CP19/32: Building operational resilience: impact tolerances for important business services

Open discussion: DP18/4
05/07/2018
Discussion closes
05/10/2018
Open consultation: CP19/32
05/12/2019
05/12/2019
Consultation closes
01/10/2020

The Bank of England (the Bank), Prudential Regulation Authority (PRA) and Financial Conduct Authority (FCA) have published a shared policy summary and co-ordinated consultation papers (CPs) on new requirements to strengthen operational resilience in the financial services sector.

Show CP19/32 (PDF)

Why we are consulting

We published a discussion paper on operational resilience in July 2018. We said that our aim is to increase firms’ investment in operational resilience where they provide important products and services, and that building operational resilience is in the public interest.

We are now consulting on new requirements on the firms we supervise to help strengthen operational resilience. We describe operational resilience as an outcome: the ability of firms and the financial sector as a whole to prevent, adapt, respond to, recover and learn from operational disruptions. 

We want firms to consider the impact of disruption which can come in many forms. For example, technology failures, cyber-related and other operational incidents, including those outside of a firm’s control, can all have an impact on the people and businesses (and financial markets) that rely on their products and business services.

Operational disruptions and the unavailability of important business services that firms provide, have the potential to cause wide-reaching harm to consumers and market integrity, threaten the viability of firms and cause instability in the financial system.

What we are proposing

We propose firms:

  • identify their important business services that if disrupted could cause harm to their consumers (retail and wholesale) or market integrity
  • set impact tolerances for each important business service (i.e. thresholds for maximum tolerable disruption to help achieve consumer protection and market integrity)
  • identify and document the people, processes, technology, facilities and information that support their important business services (mapping)
  • test their ability to remain within their impact tolerances through a range of severe but plausible disruption scenarios
  • conduct lessons learnt exercises to identify, prioritise, and invest in their ability to respond and recover from disruptions as effectively as possible
  • develop internal and external communications plans for when important business services are disrupted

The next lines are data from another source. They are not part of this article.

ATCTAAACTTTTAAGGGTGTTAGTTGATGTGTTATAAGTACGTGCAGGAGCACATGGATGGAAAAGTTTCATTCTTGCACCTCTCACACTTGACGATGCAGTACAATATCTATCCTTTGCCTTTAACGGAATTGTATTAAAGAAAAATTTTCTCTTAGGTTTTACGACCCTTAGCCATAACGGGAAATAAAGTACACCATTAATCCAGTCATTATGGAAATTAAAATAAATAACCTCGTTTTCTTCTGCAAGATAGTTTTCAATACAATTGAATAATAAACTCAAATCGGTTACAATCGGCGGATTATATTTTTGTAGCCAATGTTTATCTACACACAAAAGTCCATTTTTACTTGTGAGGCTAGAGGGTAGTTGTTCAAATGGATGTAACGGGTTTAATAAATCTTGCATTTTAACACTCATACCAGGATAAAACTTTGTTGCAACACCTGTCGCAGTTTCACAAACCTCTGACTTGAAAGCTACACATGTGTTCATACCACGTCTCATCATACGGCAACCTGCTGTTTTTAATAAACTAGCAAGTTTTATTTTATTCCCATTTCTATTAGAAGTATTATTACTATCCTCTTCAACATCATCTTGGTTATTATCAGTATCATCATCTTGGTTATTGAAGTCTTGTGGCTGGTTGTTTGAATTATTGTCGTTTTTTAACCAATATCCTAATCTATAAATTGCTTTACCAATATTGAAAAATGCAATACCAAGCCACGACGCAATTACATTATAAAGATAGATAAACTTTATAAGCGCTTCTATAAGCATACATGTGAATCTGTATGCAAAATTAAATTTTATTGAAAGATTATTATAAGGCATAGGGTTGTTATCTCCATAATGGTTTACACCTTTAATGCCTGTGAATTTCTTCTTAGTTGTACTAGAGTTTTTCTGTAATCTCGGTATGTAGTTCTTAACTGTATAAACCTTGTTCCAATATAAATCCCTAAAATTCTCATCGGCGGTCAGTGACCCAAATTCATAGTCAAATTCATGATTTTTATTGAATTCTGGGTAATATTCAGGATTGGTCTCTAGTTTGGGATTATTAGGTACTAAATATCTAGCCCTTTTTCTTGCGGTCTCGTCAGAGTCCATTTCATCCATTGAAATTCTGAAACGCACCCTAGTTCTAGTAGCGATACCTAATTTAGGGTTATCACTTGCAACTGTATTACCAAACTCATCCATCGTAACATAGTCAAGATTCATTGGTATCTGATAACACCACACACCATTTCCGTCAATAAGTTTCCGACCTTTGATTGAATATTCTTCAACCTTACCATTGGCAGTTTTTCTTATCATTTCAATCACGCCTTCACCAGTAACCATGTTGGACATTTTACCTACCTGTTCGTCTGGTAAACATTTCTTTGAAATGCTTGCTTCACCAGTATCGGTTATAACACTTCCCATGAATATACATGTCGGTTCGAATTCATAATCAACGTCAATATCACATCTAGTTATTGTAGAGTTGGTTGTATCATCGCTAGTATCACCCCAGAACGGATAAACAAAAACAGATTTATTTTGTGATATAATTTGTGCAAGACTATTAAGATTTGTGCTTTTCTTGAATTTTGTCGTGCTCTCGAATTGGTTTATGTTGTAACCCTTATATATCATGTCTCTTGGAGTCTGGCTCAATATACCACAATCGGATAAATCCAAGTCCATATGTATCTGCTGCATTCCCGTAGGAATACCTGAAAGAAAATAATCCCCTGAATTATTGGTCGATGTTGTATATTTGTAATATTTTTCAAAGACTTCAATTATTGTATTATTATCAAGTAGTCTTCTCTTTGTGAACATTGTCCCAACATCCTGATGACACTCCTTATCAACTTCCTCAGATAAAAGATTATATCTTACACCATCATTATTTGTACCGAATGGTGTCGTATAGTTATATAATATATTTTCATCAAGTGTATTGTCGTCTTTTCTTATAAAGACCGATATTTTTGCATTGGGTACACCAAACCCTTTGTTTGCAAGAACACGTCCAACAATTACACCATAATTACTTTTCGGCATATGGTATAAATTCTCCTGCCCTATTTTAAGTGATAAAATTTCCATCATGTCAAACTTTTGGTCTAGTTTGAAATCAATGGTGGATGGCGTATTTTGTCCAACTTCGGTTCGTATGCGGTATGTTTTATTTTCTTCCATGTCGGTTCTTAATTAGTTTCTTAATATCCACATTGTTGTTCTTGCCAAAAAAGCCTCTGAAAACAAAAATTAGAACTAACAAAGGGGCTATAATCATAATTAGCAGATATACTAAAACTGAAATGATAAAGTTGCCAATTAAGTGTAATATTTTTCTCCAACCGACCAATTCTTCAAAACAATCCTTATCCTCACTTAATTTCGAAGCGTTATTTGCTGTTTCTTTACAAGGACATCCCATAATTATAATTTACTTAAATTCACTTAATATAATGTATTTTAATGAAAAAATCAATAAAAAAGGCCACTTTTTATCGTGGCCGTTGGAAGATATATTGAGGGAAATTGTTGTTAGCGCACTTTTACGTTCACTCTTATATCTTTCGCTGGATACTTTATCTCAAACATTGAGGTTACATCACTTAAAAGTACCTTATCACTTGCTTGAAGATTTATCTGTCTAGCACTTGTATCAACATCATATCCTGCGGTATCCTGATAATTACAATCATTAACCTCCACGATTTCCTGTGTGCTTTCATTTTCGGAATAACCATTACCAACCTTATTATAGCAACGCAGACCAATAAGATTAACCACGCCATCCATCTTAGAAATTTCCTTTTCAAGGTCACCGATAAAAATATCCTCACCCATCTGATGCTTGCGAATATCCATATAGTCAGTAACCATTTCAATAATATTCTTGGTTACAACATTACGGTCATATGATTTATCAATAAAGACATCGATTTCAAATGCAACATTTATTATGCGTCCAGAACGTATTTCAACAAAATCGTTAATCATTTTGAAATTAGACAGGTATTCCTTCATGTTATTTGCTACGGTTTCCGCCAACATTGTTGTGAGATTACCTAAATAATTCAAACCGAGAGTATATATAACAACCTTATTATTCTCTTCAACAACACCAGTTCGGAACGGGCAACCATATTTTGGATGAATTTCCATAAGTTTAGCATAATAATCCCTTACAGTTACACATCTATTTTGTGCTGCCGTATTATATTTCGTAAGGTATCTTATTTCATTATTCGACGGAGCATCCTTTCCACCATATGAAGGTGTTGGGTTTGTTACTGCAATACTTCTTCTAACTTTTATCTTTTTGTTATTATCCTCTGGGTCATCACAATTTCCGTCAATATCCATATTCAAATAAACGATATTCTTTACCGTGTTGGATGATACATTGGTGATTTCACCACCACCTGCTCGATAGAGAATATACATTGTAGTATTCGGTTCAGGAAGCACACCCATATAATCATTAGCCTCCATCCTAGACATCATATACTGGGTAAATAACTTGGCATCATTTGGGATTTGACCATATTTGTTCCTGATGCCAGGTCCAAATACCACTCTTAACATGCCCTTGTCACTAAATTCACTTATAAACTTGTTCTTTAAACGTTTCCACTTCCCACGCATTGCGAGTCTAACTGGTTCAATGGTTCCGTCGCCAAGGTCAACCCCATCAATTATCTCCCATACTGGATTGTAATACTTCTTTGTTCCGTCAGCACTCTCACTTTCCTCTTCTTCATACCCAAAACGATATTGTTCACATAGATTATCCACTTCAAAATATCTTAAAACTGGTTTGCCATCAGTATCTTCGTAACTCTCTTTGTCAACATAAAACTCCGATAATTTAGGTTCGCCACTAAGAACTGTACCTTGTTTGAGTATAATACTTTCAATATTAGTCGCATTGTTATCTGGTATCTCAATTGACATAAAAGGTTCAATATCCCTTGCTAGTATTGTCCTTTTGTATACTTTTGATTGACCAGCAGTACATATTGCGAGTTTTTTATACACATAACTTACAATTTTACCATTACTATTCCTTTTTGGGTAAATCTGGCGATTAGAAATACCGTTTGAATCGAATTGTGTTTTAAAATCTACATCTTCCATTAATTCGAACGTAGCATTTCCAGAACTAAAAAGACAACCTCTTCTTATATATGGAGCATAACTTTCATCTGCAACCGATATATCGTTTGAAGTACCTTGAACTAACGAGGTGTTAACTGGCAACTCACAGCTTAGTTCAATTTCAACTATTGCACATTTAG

Our proposals are not intended to conflict with or supersede existing requirements to manage operational risk or business continuity planning, but rather aim to set new requirements that enhance operational resilience.

Delivering operational resilience requires firms to take decisive and effective actions, for example by replacing outdated or weak infrastructure, increasing systems’ capacity or addressing key person dependencies.

By addressing resilience gaps, and building resilience, we believe firms will become more capable of supplying their most important business services even during severe operational disruption. 

We are not proposing changes to the rules and guidance on outsourcing or third-party service provision. We reiterate our expectation that all firms remain responsible for the management of their outsourcing and third-party relationships. In an increasingly complex and fast changing business environment, we want the delivery of important business services by firms to be able to prevent, adapt, respond, recover and learn from disruptive operational incidents. To achieve this outcome, firms need to consider their dependency on services supplied by third-parties and the resilience of these third-party services. This includes those third-parties typically outside the regulatory perimeter, where firms retain responsibility for the delivery of their regulated services, including any dependency on the third-party service provider.

Who this applies to

This consultation affects:

  • banks
  • building societies
  • PRA-designated investment firms
  • Solvency II firms
  • Recognised Investment Exchanges
  • FCA Enhanced scope SM&CR firms
  • entities authorised and registered under the Payment Services Regulations 2017 and Electronic Money Regulations 2011

This CP does not apply to EEA firms.

June 2020 update

In March 2020, we announced an extension to the FCA consultation until 1 October 2020. It is planned that firms and FMIs will not need to meet requirements resulting from the consultations before the end of 2021. While operational resilience remains a top priority for the FCA, PRA and the Bank, the later publication date and implementation timetable are intended to alleviate burden on firms and FMIs in the wake of the Covid-19 outbreak.

Respond to our consultation

We want to know what you think of our proposals. Please send your comments by 1 October 2020.

Online response form

You can also:

  • email your responses to [email protected] or
  • write to: Governance & Professionalism Policy, Strategy & Competition, Financial Conduct Authority, 12 Endeavour Square, London, E20 1JN

Page updates

25/06/2020: Information added June 2020 update
17/03/2020: Information changed Consultation closing date extended